The kid came home on Friday with an assignment to build an edible car.
There is an edible car contest on Thursday. The car needed to be built from edible materials we already have at hand in the house. It needed to roll down an incline and across the floor. Cars should be built with “minimal parental involvement.” The car that rolls the farthest wins. Bring your car on Tuesday for a trial run. Make adjustments before bringing it back for the race on Thursday evening.
With everything else going on here over the weekend, we found out about it on Monday morning right before leaving to get on the bus.
According to the note, the Silas had made plans for building the edible car. There were no plans. They were at school.
Monday afternoon, the plans had still not come home.
“How big a ramp is it?” I asked Silas.
“About this big,” he said. He held his hands about two feet apart.
Edible stuff already on hand in the house. That gives us nothing. The Cornflakes box is not edible. The fridge and cabinets are empty. We’ve had visitors. We’re cleaned out.
Going to have to bend the rules. The project will be completed with edible stuff we will make a special trip to the grocery to get.
“How big is it supposed to be?” I ask.
“Car size,” Silas says.
I’m thinking about what to use. There is a list of possible ingredients attached to the note. Most of the suggestions don’t seem like they’d hold up very well rolling down a ramp.
I’m thinking there needs to be some weight to it. Weight won’t make it go down faster (gravitational acceleration is a constant). But it will have more momentum (p=mv) when it gets to the bottom, so provided we can minimize rolling friction, it’ll go farther on the flat part of the track.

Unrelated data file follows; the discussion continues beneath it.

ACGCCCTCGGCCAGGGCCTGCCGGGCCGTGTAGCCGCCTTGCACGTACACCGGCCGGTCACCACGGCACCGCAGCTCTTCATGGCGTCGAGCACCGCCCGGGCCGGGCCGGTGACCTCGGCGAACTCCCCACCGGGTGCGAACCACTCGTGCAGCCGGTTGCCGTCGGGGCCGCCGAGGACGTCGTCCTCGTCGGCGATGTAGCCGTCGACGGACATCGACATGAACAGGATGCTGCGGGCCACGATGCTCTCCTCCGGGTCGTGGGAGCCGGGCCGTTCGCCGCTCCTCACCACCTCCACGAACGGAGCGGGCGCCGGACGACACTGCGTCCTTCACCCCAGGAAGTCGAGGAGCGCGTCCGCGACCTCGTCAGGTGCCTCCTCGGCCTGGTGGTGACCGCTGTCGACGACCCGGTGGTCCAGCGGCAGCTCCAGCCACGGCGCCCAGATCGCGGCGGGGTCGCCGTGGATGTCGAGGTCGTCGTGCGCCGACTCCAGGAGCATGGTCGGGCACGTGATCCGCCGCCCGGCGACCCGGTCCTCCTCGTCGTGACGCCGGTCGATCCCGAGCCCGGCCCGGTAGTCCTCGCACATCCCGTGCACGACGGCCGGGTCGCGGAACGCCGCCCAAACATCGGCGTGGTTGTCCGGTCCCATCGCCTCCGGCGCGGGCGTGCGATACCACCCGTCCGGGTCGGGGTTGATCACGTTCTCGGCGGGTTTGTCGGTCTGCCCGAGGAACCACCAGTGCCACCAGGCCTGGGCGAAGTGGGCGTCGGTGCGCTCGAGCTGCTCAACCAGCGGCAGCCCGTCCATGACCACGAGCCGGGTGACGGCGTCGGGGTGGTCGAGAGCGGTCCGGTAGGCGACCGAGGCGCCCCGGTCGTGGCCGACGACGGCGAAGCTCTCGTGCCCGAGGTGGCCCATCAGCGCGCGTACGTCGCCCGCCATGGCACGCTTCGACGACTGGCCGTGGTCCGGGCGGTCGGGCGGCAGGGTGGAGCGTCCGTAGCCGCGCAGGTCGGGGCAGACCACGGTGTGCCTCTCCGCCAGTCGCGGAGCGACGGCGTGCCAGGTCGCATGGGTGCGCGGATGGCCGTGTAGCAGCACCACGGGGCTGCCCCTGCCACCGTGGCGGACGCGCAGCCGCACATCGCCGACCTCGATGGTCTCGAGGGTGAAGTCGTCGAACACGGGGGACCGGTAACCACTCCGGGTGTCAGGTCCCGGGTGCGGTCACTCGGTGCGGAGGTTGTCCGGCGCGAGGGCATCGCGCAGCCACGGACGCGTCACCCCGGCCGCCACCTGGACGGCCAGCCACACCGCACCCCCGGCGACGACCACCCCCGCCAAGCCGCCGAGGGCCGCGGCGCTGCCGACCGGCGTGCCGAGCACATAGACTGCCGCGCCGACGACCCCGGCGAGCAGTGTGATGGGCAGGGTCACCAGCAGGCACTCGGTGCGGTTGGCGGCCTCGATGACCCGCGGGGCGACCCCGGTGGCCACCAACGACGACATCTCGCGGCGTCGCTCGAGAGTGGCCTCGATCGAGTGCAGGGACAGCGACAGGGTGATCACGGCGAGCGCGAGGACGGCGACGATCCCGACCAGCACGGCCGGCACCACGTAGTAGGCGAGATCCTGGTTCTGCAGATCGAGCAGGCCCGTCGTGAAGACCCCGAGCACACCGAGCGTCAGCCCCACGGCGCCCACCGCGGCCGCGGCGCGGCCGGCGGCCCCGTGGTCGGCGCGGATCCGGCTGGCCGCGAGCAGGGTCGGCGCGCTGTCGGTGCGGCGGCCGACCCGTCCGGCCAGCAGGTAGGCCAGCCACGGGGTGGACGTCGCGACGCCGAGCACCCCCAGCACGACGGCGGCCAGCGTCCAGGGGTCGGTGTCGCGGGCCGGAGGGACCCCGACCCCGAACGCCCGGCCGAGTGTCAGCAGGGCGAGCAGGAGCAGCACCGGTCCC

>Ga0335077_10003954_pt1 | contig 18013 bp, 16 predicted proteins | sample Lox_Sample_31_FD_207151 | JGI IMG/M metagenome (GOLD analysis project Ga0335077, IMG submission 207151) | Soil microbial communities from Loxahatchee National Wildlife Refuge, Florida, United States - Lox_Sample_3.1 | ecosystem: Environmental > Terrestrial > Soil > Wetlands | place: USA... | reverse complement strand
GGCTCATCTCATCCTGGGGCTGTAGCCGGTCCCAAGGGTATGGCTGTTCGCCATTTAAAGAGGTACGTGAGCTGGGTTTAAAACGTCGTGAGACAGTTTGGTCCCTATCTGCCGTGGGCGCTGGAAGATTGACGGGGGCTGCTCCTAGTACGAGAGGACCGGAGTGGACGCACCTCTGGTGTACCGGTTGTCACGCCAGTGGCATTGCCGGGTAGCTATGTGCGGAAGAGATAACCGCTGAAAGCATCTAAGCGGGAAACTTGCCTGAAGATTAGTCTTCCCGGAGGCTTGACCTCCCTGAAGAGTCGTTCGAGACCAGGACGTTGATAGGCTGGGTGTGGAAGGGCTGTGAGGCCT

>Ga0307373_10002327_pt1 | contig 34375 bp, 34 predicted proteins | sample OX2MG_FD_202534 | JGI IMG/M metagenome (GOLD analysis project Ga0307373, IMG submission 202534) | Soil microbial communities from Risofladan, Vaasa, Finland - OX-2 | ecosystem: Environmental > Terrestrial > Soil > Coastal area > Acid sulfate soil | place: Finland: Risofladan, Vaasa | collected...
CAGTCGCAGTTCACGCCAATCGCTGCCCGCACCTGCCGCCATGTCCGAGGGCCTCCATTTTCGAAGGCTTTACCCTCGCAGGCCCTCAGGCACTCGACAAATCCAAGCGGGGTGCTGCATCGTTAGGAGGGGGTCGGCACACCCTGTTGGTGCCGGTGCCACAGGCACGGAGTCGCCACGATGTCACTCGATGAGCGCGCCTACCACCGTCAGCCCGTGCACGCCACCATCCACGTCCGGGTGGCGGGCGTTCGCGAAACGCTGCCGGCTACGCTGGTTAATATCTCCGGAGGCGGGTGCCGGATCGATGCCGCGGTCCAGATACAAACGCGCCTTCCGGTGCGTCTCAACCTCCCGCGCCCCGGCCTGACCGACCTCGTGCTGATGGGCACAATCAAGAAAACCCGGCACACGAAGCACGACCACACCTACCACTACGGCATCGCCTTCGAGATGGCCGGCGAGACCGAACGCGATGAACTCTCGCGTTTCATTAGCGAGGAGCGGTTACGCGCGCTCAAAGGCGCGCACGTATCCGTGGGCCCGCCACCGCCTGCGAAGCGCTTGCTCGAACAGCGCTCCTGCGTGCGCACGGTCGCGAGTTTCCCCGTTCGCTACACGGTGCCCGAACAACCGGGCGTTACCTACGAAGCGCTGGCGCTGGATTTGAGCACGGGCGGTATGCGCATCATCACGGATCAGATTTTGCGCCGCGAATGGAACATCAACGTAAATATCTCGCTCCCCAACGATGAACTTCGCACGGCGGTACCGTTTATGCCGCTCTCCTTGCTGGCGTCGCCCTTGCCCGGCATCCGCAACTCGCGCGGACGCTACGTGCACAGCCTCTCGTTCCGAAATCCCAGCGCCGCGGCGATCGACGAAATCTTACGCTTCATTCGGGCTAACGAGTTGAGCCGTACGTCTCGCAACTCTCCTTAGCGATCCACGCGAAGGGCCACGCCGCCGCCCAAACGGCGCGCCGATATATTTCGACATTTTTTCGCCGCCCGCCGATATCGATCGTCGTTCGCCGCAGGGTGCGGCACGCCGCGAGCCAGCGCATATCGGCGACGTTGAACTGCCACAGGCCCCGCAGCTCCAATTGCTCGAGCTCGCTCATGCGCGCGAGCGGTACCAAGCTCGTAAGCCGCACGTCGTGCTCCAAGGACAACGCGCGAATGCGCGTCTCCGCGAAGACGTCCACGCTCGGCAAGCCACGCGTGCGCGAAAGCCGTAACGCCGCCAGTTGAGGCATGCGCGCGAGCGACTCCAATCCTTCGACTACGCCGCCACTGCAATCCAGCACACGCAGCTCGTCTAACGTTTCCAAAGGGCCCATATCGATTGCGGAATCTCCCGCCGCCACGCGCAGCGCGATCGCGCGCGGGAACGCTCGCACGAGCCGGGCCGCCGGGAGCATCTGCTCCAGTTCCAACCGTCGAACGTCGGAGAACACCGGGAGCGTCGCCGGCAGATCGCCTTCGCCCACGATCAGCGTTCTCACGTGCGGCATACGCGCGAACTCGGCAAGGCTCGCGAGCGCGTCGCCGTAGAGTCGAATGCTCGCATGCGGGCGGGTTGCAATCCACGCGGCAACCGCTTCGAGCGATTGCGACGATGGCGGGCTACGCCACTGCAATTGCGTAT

We need a winter squash. Long. Bell-shaped. As close to vertically symmetrical as we can find.
What for wheels? Larger wheels will be more stable. Cookies (the suggested wheel ingredient) wouldn’t support that weight. We need something hard. Big lolly pops.
Axles. Something that’s long and strong. The suggestion list has pretzel rods and candy canes with the hook broken off as suggestions. Both too brittle. Cinnamon sticks. They’re wood bark. They’re edible. How to get them to turn? Put them through Rigatoni axle sheaths.
We get all that stuff. Except the store doesn’t have giant lolly pops, so we’re stuck for wheels. We’ll just have to make hard candy wheels ourselves. So much for “minimum parental involvement.”
I spent four hours boiling syrup to hard crack stage. Poured them out into muffin tins. Inserted the cinnamon stick axles into them so they could fuse right into the wheels. It was 8:00. We hadn’t had dinner yet.
After dinner, the wheels had cooled. We started assembling.
Bet you’ve never power-drilled ½-inch holes into a bell squash before.
Inserted rigatoni into axle holes to make shafts. Then put the axles through.
It would have worked if the heat from the 300° liquid candy hadn’t turned the inserted ends of the cinnamon sticks to powder. The wheels fell right off. At least they smelled good.
There we are. It’s past bedtime. We have a beautifully drilled squash, and no axles.
What can we do?
Brooke points out that there’s an old limp cucumber in the vegetable bin. It doesn’t weigh as much. Maybe use that.
We do. Because it’s going on 10:00, and every store closer than 50 miles from here is closed, and it has to be on the bus tomorrow morning.
Bet you never power-drilled ½-inch holes in a half-rotten cucumber before.
Inserted rigatoni. Stick fresh cinnamon sticks through the sheath to make an axle.
Power-drilled holes in Oreo cookies. Stuck cookies on ends of axles with gumdrops. Done.
Never mind that the cucumber will probably disintegrate into moldy glop by Thursday. Or that the Oreo cookies will crack off at the bottom of the ramp after the first run. It’s an edible race car. Ingredients that were, after all, on hand.
And maximum parental involvement.
Update 3/7/14: Results of the contest are here.